FORT LAUDERDALE, Fla. – The birth mother of Florida school shooter Nikolas Cruz abused crack cocaine and alcohol during her pregnancy, his half-sister and another witness testified Monday – a circumstance that his lead attorney said left him with an “irreparably shattered” brain and set him on a path to mass murder.
Cruz’s lawyers began their defense on Monday, hoping to convince his jury to sentence him to life without the possibility of parole instead of death for killing 14 students and three staff in the February 14, 2018 shooting at Marjory Stoneman Douglas High School in Parkland.
His lead attorney, Melisa McNeill, told the jury during her delayed opening statement that Cruz had fetal alcohol and drug abuse issues that were not adequately treated by his adoptive mother, Lynda Cruz, who suffered from severe depression and financial problems after the death of her husband. suddenly when their son was 5 years old.
McNeill told the jury that doesn’t excuse what his 23-year-old client did, but they are factors they should consider as his team presents his case over several weeks.
“He’s a brain-damaged human,” she said.
She said nothing in Cruz’s life story will erase the fact that the seven men, five women and 10 alternates “saw things that will haunt us forever.” Cross pleaded guilty in October to 17 counts of first-degree murder and the trial will only decide his sentence.
“Everyone knows there is one person responsible for all this pain and suffering, and that person is Nikolas Cruz,” she said. But she hopes jurors will remember that the law ‘never requires you to vote for death’, not even ‘in the worst case imaginable, and arguably that is the worst case imaginable’.
McNeill postponed his trial opening statement first day of July 18 early in his team’s affair. For Cruz to be sentenced to death, the jury must be unanimous – if even one juror votes for life, that will be his sentence.
Defense seeks to overcome gruesome evidence presented by capped lead prosecutor Mike Satz and his team by the visit of the jurors in the fenced building that Cruz was tracking, firing about 150 shots in hallways and classrooms. Jurors saw dried blood on floors and walls, bullet holes in doors and windows, and remnants of Valentine’s Day cards and balloons.
Prosecutors also presented graphic monitoring videos; gruesome crime scene and autopsy photos; his AR-15 type semi-automatic rifle; moving testimony of teachers and students who has seen others die; and four days of tearful and angry statements from parents, spouses and other family members How? ‘Or’ What the death of their loved one touched them. The jurors also watched a video of Cruz calmly commanding a Cherry ice cream and blue raspberry minutes after the shooting and, nine months later, attack a prison guard.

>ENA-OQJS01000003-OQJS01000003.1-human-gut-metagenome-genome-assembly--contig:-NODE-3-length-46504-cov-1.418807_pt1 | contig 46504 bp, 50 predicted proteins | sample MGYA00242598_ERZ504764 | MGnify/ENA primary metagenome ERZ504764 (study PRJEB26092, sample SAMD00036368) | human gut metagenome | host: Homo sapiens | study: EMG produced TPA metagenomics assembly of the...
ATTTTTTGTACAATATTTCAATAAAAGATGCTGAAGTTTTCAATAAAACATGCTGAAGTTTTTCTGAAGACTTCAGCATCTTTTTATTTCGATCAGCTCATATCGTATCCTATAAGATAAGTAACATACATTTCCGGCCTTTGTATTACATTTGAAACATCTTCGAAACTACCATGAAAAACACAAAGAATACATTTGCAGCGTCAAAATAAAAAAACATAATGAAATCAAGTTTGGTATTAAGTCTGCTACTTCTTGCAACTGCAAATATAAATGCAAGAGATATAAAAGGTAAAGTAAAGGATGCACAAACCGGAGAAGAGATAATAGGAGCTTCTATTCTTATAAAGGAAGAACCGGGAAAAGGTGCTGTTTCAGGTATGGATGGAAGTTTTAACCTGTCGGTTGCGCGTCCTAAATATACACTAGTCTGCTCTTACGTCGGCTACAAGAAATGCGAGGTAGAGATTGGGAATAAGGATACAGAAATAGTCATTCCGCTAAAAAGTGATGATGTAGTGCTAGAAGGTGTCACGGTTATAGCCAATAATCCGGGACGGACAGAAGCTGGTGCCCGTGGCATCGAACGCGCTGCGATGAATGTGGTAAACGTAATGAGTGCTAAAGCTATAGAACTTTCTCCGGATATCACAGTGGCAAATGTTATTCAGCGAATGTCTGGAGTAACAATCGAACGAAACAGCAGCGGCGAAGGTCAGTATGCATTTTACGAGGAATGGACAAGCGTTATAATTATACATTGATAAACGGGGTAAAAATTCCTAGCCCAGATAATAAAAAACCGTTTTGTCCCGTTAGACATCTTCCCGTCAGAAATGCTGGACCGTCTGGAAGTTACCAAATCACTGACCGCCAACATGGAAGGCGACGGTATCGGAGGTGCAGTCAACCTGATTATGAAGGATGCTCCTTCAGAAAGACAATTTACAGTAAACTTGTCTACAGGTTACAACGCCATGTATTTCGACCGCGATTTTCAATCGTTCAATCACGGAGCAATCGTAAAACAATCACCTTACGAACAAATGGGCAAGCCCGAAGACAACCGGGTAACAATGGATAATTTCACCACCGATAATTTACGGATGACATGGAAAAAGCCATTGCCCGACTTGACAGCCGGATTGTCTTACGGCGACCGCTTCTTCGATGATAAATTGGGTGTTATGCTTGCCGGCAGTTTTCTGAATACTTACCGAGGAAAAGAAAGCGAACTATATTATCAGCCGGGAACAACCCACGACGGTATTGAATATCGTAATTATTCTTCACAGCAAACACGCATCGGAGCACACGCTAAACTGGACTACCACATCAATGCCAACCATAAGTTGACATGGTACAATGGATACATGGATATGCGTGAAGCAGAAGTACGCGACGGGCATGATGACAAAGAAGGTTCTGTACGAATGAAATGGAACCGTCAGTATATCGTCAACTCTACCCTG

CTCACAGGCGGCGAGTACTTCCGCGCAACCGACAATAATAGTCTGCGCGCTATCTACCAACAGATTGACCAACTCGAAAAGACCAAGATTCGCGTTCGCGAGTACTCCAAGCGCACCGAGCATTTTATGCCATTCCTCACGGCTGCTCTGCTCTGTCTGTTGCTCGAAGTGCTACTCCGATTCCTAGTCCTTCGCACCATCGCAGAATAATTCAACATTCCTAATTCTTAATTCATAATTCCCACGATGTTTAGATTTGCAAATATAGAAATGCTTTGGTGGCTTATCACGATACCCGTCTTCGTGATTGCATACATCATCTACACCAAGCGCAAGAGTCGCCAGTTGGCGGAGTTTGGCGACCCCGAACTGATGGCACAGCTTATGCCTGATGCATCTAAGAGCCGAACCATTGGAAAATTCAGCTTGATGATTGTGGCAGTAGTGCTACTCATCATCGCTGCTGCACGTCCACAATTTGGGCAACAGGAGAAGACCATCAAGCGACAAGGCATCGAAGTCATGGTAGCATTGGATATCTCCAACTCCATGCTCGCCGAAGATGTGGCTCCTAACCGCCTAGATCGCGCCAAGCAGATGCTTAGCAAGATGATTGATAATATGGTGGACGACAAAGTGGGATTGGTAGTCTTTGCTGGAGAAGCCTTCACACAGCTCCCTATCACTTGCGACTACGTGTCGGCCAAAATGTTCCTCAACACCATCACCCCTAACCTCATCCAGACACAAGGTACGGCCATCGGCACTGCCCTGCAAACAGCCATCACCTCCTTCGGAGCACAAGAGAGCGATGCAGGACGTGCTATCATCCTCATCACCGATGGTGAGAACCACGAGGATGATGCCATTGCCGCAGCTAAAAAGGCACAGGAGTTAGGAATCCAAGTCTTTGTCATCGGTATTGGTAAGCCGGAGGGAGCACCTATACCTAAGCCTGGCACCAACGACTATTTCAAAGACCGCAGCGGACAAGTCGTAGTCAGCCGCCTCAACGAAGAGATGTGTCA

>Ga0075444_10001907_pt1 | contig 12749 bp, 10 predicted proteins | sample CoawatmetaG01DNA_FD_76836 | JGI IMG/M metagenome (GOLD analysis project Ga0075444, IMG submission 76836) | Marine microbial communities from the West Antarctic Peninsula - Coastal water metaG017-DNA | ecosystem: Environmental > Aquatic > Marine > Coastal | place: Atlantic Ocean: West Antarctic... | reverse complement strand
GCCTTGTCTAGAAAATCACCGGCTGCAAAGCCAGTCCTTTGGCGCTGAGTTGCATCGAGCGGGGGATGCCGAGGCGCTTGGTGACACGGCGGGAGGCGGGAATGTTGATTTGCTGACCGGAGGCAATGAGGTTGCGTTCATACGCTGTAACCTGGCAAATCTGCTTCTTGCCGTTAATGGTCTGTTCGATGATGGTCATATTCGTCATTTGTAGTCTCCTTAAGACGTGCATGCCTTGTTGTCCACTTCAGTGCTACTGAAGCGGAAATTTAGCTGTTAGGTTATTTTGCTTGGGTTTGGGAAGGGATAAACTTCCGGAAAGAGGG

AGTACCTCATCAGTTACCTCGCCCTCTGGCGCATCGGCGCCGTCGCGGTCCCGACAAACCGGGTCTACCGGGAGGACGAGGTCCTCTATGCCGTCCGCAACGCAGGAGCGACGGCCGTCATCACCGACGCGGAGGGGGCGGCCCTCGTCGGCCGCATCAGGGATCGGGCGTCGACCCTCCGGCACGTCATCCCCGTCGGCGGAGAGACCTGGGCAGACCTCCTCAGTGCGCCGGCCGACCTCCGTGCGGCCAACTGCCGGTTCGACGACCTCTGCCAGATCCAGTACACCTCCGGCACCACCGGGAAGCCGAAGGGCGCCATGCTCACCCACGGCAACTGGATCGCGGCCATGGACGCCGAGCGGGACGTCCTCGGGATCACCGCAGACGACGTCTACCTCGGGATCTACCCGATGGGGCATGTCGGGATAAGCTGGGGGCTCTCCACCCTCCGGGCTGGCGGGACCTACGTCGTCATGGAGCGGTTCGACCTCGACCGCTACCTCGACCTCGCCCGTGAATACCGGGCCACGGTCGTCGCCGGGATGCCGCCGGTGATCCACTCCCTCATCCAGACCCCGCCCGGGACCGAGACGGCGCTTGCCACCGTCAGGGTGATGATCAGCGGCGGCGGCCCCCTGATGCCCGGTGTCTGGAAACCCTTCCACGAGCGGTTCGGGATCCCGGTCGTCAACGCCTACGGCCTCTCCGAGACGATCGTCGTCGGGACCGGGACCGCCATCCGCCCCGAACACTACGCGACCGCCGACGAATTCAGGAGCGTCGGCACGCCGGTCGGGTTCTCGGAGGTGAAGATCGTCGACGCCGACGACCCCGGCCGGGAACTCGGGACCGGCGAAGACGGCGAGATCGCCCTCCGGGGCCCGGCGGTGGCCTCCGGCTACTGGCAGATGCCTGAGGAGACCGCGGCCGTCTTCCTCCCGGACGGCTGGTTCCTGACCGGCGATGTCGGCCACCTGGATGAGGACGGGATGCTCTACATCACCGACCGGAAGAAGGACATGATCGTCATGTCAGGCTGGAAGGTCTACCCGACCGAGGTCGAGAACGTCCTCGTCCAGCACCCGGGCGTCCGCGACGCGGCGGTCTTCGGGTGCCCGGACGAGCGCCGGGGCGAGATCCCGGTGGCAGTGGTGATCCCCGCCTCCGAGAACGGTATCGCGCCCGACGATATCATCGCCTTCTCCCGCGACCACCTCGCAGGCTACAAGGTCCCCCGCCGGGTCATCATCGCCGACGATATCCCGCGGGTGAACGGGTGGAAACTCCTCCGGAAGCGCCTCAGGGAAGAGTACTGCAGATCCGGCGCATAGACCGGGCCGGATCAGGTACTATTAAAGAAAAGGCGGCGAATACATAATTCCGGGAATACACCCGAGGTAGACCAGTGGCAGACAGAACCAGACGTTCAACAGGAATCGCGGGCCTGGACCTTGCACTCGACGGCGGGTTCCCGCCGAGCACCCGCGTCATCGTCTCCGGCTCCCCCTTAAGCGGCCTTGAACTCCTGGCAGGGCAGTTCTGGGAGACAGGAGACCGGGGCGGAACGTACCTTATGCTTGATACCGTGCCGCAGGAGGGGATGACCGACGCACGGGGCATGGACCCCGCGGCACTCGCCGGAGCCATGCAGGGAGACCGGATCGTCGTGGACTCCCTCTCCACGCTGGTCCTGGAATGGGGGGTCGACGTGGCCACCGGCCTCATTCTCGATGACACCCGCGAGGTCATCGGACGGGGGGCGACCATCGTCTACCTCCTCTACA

The defense began its case by showing that Cruz’s late biological mother, Brenda Woodard, was a Fort Lauderdale prostitute who smoked crack cocaine and drank Colt 45 malt liquor and Cisco fortified wine during her pregnancy with him. It’s unclear whether Cruz’s biological father was a client or a rapist — there were conflicting accounts on this — but his identity is unknown and he was not a part of Woodard’s life.
Cruz spent much of the day watching the proceedings — during the prosecution’s case, he typically stared at the defense table and doodled on a notepad.
Carolyn Deakins, a former prostitute, testified Monday that she and Woodard were drinking beer one day in 1998 when Woodard fell ill. She thought it was from drugs, but Woodard told her she was pregnant. Deakins said she angrily told Woodard that she was harming her baby with drugs and alcohol, but Woodard replied that she was putting the child up for adoption and she was didn’t care.
“Nicholas, I’m sorry, but that was the way it was,” she said, looking at the defense table. Cruz lowered his eyes.
Cruz’s half-sister, Danielle Woodard, nearly 12 years her senior, was brought to court from a Miami-Dade County jail where she is awaiting trial for carjacking. Monday was the first time she had seen Cruz in person since she had held him in her arms a few minutes after his birth – “he was really uncomfortable”. Their mother kicked her out of the maternity ward for asking if they could keep him.
She confirmed that throughout her childhood, her mother abused alcohol and drugs. She said her mother would beat the drug screens during her probation by making her pee into a container and hiding it in her person. The behavior continued through another pregnancy which produced her own and Cruz’s half-brother, Zachary.
“She had an addiction. She always put that first,” Woodard said. Cruz nodded after saying she still loved her brothers.
Susan Lubar, a former Broward County preschool special needs teacher, testified that Cruz had severe language and behavior problems when she taught him when she was 4 years old. She said he would act like a tiger, curling his hands like paws and hissing at other children they got too close.
“Nikolas would push the children, scratch them, knock over the furniture, he would stay away from the other children and if they got too close he would jump,” she testified.
To calm him down, she laid a sheet on a table where he would be alone with toys and picture books, something she had never done with any child in her long career.
Other children “knew it was his space and wouldn’t try to enter it,” she said.